The perception of teratogenic risk by women with nausea and vomiting of pregnancy

P. Mazzotta, L. A. Magee, G. Koren

Research output: Contribution to journalArticlepeer-review


Since the thalidomide disaster, pharmacologic management of disease in pregnancy is approached with caution. This study investigated 1) how advice received regarding management of nausea and vomiting of pregnancy (NVP) affects teratogenic risk perception, and 2) determined the effect of counseling on malformation risk perception in women with NVP. Women with NVP were counseled on the safety of anti-emetics for NVP. Participants were followed-up prospectively regarding the use of pharmacotherapy or other treatments, as well as their perception of teratogenic risk for anti-emetics. At the initial call, over 60% of the 260 participants reported therapy for NVP increased their teratogenic risk. This risk was decreased significantly after counseling (65.8% vs 42.3%, p<0.05). Women advised by their physicians to change their diet and/or lifestyle attributed an increased risk for malformations with anti-emetics (p=0.001). Women advised to take anti-emetics known to be safe to the fetus attributed no change in risk for malformations (p=0.002). Women are commonly hesitant to treat NVP due to unfounded fears of teratogenic risk. An evidenced-based approach to counseling may effectively alleviate such fears.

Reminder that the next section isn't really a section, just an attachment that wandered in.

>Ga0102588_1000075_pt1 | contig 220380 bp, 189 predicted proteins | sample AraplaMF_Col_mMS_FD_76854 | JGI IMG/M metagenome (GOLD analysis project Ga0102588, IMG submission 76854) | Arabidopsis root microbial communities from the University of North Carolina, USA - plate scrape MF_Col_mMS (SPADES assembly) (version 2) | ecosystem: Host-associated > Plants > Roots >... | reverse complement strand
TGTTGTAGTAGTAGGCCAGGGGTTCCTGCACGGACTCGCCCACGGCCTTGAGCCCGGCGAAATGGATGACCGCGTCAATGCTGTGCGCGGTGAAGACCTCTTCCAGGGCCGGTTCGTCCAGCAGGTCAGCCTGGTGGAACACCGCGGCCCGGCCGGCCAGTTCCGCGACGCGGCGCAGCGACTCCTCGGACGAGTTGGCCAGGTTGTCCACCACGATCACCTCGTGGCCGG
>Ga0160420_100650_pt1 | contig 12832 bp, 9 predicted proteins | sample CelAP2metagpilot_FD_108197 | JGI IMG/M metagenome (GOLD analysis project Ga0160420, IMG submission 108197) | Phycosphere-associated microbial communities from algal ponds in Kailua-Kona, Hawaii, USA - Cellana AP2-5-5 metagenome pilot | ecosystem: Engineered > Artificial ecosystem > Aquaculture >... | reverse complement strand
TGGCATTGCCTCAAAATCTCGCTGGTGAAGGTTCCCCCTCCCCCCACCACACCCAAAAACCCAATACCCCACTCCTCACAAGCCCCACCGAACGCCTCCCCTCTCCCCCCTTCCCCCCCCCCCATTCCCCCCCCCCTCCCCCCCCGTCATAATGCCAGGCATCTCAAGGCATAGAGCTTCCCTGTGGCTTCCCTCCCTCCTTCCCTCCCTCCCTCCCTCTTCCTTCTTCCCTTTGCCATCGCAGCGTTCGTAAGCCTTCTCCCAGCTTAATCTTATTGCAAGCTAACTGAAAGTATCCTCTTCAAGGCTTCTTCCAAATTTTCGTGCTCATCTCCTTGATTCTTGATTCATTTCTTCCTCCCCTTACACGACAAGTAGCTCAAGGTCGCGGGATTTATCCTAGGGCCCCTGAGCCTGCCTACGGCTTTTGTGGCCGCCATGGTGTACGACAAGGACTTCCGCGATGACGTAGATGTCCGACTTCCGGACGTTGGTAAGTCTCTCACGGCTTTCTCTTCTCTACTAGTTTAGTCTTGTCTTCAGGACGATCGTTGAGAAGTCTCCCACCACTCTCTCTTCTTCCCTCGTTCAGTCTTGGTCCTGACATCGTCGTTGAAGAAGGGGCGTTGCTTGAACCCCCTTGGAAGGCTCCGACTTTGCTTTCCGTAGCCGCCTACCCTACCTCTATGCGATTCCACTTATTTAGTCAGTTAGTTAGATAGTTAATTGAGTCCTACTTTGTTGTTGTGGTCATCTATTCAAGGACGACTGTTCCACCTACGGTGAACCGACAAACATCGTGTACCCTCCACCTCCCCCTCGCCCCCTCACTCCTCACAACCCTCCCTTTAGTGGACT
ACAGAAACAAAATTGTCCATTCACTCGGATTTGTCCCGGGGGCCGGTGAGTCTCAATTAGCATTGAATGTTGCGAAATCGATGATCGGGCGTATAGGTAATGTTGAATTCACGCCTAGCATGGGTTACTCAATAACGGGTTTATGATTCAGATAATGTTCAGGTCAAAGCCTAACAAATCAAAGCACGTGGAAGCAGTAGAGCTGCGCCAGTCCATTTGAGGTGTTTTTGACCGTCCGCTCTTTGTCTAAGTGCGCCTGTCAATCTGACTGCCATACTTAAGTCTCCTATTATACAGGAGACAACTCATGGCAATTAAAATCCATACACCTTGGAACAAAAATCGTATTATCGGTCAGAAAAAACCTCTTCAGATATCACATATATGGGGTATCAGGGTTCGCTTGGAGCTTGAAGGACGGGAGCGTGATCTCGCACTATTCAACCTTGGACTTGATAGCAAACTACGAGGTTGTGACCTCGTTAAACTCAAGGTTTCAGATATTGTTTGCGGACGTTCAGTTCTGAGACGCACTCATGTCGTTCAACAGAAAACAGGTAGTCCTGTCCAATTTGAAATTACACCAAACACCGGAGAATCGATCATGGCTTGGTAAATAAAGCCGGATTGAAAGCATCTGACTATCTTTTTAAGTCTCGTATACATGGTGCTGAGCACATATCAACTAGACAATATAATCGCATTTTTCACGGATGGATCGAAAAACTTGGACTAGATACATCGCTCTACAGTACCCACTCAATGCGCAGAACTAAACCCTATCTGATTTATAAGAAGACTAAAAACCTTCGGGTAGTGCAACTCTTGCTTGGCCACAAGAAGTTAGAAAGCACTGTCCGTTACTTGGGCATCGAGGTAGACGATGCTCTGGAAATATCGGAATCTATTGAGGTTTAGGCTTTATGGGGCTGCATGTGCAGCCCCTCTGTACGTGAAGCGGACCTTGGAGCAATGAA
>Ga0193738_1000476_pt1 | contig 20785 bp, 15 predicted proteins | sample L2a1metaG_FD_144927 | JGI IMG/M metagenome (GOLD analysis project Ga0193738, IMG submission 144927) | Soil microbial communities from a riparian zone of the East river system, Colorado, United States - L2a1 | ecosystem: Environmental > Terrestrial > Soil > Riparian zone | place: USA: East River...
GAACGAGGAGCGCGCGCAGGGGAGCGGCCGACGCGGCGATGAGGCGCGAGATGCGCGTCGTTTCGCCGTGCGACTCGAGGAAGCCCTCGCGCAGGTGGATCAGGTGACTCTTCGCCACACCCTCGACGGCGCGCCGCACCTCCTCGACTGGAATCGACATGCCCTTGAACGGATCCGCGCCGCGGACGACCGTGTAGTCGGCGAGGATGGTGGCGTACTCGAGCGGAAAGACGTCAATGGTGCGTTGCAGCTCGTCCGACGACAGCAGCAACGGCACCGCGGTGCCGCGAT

Original languageEnglish
Pages (from-to)200
Number of pages1
JournalClinical Pharmacology and Therapeutics
Issue number2
StatePublished - 1999


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